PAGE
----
Before the closure, the resort employed about 32,000 workers. D’Amaro said the resort has about 15,000 employees back at work, and he expects to hire hundreds more over the next few months. It remains unclear when or whether the resort will return to its pre-pandemic staffing levels.

Since the parks reopened, attractions have been coming online in phases. The new land that was scheduled to open last summer — Avengers Campus in Disney California Adventure — opened June 4, drawing huge attendance in the first few weeks. The Disneyland Band is scheduled to return Friday; other musical acts, such as the Five and Dime jazz quintet, are expected to return later this month.

Disneyland’s Buzz Lightyear Astro Blasters and Storybook Land Canal Boats are set to reopen next week.

The park’s nighttime fireworks shows will return July 4. Parades and opportunities to meet costumed characters are expected to come back at an unspecified later date.

The Disneyland Monorail and the Finding Nemo Submarine Voyage ride remain closed, with no reopening date announced.

Although many attractions are still offline, the parks has welcomed pre-pandemic-size crowds in the days since the state restrictions lifted. Wait times for the most popular rides, such as the Indiana Jones Adventure, Star Wars: Rise of the Resistance and Space Mountain, climbed to more than 40 minutes Thursday afternoon.

D’Amaro attributes the recent crowd sizes to the pent-up demand of Disney fans who have been away for more than a year. “The yearning for the Disney experience has grown stronger over the pandemic,” he said.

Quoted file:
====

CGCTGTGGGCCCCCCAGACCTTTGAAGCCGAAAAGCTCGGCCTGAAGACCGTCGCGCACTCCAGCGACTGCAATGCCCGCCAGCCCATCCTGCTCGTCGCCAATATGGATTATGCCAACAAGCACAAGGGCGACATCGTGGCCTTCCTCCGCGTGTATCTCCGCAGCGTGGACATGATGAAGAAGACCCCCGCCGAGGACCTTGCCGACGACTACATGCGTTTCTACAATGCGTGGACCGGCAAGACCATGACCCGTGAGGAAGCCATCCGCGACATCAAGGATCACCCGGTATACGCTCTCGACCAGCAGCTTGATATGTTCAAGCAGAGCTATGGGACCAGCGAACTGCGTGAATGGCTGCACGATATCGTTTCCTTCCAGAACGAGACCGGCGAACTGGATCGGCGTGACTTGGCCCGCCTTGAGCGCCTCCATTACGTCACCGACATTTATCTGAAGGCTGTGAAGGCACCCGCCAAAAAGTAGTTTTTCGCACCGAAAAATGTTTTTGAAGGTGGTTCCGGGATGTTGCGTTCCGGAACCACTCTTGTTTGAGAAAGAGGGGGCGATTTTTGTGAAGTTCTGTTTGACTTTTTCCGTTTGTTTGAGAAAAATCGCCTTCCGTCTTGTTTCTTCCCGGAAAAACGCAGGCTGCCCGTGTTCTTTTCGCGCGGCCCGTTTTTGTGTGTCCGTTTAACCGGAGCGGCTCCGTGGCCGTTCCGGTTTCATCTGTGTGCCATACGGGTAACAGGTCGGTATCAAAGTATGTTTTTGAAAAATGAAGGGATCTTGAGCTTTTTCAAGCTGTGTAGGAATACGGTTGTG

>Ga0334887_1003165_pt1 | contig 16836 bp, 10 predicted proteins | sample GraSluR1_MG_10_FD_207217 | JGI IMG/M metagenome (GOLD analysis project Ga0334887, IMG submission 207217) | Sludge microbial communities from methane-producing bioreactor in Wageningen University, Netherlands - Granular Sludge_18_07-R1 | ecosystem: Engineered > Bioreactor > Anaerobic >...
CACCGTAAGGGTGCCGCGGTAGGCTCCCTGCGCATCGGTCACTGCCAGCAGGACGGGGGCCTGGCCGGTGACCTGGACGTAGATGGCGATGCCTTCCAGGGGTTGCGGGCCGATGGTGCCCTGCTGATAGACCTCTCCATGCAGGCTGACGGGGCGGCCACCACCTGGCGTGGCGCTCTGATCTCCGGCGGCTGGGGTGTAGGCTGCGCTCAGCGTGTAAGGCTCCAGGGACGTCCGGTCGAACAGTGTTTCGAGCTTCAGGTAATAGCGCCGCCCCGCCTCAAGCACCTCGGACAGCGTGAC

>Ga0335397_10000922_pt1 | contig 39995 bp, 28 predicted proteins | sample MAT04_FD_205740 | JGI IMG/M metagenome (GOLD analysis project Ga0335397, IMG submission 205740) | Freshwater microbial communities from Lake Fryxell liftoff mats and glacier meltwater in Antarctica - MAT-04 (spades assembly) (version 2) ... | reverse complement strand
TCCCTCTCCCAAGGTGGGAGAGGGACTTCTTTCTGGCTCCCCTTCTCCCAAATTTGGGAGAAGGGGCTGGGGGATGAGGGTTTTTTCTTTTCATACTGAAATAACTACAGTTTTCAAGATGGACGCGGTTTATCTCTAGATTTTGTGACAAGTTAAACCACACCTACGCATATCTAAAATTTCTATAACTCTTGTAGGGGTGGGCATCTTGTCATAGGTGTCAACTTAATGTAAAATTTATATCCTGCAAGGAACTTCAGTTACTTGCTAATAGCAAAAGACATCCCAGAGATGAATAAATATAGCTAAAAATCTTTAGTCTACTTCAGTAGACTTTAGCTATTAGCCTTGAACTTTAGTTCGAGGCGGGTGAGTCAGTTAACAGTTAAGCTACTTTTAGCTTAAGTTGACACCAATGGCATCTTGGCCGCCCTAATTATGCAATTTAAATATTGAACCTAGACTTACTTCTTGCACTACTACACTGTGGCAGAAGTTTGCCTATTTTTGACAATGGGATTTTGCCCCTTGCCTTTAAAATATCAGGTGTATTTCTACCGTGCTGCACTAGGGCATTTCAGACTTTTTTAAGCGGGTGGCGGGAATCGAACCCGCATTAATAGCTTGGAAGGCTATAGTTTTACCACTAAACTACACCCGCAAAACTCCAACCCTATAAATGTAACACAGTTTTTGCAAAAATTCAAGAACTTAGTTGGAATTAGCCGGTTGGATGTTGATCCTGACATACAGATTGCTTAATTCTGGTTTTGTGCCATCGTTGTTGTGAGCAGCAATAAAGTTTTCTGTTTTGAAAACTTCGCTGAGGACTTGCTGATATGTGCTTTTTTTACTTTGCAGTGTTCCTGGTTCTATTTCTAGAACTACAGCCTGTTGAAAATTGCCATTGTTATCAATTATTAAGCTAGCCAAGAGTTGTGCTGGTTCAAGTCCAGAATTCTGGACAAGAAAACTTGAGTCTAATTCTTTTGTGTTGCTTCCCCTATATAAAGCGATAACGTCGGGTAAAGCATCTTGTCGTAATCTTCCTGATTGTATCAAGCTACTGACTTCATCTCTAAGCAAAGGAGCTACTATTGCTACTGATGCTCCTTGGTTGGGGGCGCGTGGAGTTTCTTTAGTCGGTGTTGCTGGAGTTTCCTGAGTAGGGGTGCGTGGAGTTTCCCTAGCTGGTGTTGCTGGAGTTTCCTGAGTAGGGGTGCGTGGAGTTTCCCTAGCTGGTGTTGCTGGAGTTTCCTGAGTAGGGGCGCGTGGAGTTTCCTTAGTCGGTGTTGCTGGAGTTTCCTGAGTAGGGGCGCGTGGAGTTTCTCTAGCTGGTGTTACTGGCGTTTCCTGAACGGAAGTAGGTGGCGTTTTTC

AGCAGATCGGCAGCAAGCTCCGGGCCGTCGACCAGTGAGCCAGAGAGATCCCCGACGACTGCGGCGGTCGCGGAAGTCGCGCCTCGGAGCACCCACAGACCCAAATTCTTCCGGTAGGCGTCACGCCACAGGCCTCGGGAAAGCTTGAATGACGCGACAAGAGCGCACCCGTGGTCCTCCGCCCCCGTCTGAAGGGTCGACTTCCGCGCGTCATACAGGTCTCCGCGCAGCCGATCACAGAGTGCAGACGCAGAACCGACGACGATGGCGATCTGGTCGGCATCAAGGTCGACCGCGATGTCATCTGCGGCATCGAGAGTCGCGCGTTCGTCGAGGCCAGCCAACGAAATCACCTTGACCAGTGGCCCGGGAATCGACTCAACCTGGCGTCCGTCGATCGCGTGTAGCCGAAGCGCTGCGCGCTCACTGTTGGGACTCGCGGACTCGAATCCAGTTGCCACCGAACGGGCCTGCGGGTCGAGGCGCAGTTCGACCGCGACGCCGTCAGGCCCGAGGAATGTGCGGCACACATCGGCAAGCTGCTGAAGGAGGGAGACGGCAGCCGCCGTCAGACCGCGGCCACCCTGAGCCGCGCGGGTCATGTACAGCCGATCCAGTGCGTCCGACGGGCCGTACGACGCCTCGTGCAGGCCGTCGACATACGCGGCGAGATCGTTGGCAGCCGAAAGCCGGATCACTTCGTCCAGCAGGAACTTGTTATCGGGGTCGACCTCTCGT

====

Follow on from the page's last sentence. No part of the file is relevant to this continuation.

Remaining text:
One way to manage the returning crowds, he said will be to continue requiring that ticket holders also book a reservation for the day they want to use their tickets. Both parks are fully booked almost every day for the next two weeks, according to the resort’s reservation calendar.

A virtual queuing system that is managed through the Disneyland app was introduced in 2019 to manage the crowds at Star Wars: Galaxy’s Edge. A similar queuing system is being used for the Web Slingers: A Spider-Man Adventure ride at Disney California Adventure’s Avengers Campus. For some weeks, the park used the ride’s queuing system to help regulate access to the campus as a whole — a measure to prevent crowding — but now park visitors can stroll into the campus at will.

Despite social media posts from park visitors complaining about not getting access to the superhero campus in the first few days after it opened, D’Amaro said the virtual queuing system was a “solid tool” that ensured that most parkgoers were able to visit the new campus.

“I feel like we have done a really nice job of setting up for this next era of theme park experience,” he said.

For the record:
1:07 PM, Jun. 18, 2021: An earlier version of this story said that during busy times, visitors to Disney California Adventure used a virtual queueing system to enter the Avengers Campus. That is no longer the case. Visitors can now enter the campus at any time and use the virtual queueing system only to ride the campus’ Web Slingers attraction.

This story originally appeared in Los Angeles Times.